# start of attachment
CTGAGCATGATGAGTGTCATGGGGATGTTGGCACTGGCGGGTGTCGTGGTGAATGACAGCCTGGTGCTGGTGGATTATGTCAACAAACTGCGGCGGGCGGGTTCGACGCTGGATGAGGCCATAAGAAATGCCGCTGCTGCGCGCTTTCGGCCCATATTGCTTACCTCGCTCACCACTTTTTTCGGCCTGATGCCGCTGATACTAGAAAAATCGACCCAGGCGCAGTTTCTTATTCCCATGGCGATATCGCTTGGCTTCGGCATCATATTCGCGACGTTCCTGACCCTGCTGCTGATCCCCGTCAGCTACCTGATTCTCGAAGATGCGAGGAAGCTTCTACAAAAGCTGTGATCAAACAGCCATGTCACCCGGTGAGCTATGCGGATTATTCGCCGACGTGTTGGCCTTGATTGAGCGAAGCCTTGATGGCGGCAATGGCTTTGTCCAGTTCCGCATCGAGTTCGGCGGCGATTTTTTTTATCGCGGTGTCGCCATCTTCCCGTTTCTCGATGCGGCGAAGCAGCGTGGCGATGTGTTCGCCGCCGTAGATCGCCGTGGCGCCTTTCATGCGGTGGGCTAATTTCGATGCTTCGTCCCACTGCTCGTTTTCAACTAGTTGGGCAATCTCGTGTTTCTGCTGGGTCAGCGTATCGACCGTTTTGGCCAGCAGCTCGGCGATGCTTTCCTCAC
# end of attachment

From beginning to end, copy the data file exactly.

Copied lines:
CTGAGCATGATGAGTGTCATGGGGATGTTGGCACTGGCGGGTGTCGTGGTGAATGACAGCCTGGTGCTGGTGGATTATGTCAACAAACTGCGGCGGGCGGGTTCGACGCTGGATGAGGCCATAAGAAATGCCGCTGCTGCGCGCTTTCGGCCCATATTGCTTACCTCGCTCACCACTTTTTTCGGCCTGATGCCGCTGATACTAGAAAAATCGACCCAGGCGCAGTTTCTTATTCCCATGGCGATATCGCTTGGCTTCGGCATCATATTCGCGACGTTCCTGACCCTGCTGCTGATCCCCGTCAGCTACCTGATTCTCGAAGATGCGAGGAAGCTTCTACAAAAGCTGTGATCAAACAGCCATGTCACCCGGTGAGCTATGCGGATTATTCGCCGACGTGTTGGCCTTGATTGAGCGAAGCCTTGATGGCGGCAATGGCTTTGTCCAGTTCCGCATCGAGTTCGGCGGCGATTTTTTTTATCGCGGTGTCGCCATCTTCCCGTTTCTCGATGCGGCGAAGCAGCGTGGCGATGTGTTCGCCGCCGTAGATCGCCGTGGCGCCTTTCATGCGGTGGGCTAATTTCGATGCTTCGTCCCACTGCTCGTTTTCAACTAGTTGGGCAATCTCGTGTTTCTGCTGGGTCAGCGTATCGACCGTTTTGGCCAGCAGCTCGGCGATGCTTTCCTCAC